However, the underlying causes were more often related to systemic factors rather than individual misinterpretation. RCAs were found to be consistently deficient by focusing blame on individuals rather than looking at the environmental and organisational factors responsible for allowing the error to occur. The recurring theme in errors using CTGs was in recommending or reminding staff to follow current guidelines and policies. Individuals were advised to follow policies without an examination as to why they were not followed in the first place.
An example of ignoring cultural factors in an RCA included an instance where a midwife was blamed for misinterpreting a CTG without escalating obstetric review. The subsequent analysis by NHS Resolution showed that there were missed opportunities to act – ‘the CTG was abnormal for 3.5 hours with no “fresh eyes” assessments, no review by a second midwife despite hospital policy requirements, the labour coordinator was in the room twice but did not review the CTG and there was no obstetric review despite this being a high-risk pregnancy’. These fail-safes were not even mentioned in the RCA. It seemed more palatable to appoint individual blame.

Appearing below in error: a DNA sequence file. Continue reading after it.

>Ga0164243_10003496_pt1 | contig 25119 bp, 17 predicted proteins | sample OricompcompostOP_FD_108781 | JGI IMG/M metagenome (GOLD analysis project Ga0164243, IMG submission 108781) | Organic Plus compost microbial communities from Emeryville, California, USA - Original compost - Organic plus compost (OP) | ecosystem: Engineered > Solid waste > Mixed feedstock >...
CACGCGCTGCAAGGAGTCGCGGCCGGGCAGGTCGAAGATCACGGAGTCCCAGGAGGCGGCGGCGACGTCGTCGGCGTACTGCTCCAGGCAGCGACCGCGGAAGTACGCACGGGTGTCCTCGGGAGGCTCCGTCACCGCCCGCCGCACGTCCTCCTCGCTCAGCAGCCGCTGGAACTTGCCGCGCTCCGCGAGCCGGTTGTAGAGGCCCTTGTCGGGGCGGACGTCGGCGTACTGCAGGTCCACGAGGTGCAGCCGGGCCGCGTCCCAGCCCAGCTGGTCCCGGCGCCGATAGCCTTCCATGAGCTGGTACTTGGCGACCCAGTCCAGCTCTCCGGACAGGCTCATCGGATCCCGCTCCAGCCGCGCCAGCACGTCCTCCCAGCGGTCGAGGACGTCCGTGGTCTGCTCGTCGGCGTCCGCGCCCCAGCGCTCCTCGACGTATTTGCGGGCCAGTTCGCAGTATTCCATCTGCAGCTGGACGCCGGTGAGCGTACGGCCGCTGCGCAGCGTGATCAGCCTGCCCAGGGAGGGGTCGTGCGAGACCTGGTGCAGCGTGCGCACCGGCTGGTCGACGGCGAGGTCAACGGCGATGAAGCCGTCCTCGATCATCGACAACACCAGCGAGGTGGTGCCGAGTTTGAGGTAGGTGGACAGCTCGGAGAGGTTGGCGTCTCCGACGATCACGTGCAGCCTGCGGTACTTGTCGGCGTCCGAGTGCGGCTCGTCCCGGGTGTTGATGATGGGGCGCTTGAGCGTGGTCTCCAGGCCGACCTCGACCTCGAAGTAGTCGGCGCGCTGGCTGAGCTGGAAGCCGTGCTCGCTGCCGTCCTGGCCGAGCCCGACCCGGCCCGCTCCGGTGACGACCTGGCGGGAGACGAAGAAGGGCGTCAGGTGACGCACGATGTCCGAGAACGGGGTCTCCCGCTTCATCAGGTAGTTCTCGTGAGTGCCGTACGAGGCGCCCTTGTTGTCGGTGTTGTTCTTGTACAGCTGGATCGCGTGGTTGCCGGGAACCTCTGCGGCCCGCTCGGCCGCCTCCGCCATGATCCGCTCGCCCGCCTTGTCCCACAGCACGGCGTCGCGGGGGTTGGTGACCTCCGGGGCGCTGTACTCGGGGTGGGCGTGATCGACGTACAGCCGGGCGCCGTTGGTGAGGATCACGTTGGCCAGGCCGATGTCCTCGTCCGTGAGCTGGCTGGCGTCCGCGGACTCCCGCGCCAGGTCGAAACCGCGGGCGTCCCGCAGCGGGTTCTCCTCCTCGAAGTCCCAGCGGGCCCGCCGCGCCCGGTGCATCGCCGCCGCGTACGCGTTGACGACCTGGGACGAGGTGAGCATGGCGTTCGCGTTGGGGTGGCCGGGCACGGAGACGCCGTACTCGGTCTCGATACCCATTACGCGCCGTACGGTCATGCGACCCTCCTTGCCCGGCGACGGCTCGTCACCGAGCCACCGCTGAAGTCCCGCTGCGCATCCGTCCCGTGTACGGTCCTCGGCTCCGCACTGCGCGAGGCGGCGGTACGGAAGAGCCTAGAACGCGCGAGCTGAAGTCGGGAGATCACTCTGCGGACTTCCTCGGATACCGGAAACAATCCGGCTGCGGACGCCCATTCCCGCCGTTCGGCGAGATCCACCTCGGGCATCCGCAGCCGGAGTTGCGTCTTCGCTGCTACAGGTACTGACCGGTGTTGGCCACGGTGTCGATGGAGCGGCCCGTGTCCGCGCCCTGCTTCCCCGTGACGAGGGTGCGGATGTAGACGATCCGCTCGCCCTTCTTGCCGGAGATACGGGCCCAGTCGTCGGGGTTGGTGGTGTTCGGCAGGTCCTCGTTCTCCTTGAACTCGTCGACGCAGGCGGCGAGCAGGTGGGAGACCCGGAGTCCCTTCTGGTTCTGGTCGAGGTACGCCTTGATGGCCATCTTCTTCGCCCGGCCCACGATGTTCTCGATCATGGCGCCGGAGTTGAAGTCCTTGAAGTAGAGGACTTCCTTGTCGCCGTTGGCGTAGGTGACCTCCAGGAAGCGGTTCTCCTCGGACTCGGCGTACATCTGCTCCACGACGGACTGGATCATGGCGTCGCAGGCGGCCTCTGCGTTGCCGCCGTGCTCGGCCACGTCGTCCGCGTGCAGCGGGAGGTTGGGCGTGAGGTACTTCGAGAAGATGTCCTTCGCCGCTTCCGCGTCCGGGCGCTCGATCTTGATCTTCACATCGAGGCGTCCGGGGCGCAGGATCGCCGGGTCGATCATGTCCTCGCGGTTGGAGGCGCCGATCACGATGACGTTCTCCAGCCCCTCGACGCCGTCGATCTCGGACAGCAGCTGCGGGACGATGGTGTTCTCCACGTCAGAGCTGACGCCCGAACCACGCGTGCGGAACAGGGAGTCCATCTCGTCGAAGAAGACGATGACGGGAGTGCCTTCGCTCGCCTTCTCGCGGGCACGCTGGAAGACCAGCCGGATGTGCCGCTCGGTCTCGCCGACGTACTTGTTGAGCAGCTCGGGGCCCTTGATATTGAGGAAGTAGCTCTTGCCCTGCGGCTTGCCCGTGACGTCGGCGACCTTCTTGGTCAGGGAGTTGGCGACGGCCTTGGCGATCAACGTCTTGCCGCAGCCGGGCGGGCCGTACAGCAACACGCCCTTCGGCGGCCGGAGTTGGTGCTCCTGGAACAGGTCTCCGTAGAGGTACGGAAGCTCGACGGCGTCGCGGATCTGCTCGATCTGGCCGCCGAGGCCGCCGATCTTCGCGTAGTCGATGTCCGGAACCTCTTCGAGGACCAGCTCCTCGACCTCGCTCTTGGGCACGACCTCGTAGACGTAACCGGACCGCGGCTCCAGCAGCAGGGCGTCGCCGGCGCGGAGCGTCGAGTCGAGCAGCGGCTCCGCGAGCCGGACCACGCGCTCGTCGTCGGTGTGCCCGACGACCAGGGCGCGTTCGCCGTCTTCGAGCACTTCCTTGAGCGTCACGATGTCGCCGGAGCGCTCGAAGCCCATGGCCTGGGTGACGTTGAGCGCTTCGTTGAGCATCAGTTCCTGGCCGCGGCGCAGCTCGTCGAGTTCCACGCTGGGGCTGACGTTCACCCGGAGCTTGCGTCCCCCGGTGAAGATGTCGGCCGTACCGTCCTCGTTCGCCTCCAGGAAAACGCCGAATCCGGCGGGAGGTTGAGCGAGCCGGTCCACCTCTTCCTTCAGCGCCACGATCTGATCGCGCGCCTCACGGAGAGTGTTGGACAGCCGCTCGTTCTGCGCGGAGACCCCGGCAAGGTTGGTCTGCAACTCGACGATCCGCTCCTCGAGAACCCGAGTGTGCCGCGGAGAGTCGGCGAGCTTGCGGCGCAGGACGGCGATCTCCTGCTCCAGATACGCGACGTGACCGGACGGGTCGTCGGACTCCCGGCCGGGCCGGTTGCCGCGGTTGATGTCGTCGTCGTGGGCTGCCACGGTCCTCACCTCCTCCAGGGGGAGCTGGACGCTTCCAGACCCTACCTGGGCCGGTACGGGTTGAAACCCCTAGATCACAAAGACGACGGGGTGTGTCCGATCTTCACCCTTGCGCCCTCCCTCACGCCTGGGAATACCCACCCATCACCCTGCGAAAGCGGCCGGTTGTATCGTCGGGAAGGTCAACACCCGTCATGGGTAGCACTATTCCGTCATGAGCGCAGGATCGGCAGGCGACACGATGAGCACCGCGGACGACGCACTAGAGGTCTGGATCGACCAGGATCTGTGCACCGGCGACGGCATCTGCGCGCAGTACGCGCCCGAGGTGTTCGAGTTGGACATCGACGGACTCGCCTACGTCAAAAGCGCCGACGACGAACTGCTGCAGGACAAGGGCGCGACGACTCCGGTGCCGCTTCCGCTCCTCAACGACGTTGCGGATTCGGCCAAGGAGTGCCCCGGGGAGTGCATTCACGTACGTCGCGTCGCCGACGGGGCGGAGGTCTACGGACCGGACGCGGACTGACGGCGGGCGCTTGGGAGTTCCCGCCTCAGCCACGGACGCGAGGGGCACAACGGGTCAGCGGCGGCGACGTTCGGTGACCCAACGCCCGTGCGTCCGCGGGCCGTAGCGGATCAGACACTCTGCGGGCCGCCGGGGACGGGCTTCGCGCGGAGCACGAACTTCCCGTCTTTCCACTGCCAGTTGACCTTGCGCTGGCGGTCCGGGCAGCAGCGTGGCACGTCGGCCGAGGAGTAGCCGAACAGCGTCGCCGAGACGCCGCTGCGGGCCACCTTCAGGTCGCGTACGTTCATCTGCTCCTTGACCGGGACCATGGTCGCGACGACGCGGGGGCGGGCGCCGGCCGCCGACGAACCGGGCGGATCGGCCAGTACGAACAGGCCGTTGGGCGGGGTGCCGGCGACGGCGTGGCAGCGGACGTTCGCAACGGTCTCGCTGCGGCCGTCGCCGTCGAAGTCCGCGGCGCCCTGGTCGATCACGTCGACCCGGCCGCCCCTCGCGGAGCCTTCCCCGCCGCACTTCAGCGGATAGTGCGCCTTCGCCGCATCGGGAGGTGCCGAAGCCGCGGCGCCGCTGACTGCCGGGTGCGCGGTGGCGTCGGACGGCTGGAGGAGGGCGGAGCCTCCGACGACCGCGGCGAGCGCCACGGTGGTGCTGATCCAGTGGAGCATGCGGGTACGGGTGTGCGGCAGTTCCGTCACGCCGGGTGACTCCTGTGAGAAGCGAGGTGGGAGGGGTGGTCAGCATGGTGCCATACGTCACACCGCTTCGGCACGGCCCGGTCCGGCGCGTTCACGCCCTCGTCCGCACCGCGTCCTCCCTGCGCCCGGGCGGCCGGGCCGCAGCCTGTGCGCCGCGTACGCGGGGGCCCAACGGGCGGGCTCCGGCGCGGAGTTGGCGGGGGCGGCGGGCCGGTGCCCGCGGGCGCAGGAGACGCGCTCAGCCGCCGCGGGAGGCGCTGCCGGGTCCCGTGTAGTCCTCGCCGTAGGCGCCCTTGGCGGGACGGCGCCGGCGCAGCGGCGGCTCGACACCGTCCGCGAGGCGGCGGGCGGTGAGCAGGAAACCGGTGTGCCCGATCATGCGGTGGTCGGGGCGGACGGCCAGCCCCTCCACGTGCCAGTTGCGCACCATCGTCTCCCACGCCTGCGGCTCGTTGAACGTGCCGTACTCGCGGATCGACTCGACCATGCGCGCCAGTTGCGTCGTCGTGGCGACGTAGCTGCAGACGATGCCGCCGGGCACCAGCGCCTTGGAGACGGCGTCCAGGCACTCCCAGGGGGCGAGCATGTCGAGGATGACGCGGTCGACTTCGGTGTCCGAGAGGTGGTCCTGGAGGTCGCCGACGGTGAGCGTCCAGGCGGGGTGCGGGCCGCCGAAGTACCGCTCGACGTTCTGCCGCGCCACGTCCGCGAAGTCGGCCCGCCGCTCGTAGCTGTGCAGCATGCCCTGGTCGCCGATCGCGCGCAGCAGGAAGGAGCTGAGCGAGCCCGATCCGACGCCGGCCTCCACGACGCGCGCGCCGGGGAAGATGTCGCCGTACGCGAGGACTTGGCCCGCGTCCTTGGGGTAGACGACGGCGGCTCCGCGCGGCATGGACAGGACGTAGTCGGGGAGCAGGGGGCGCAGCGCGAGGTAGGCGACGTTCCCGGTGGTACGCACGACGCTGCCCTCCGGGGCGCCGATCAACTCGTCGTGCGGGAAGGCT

Despite, the universality of obstetric authorities (RANZCOG, ACOG, RCOG) to advocate CTG use in high risk women or low risk women who subsequently develop risk factors to prevent poor obstetric outcomes; there is poor evidence for reduction of CP risk. CTG training improves CTG interpretation, gives higher inter-observer agreement and better intrapartum management. This, however, does not confer an improvement in neonatal outcomes. No significant improvement in individual fetal outcomes has arisen from research on ST Segment Analysis (STAN) or the use of a computerised CTG decision support tool (INFANT study).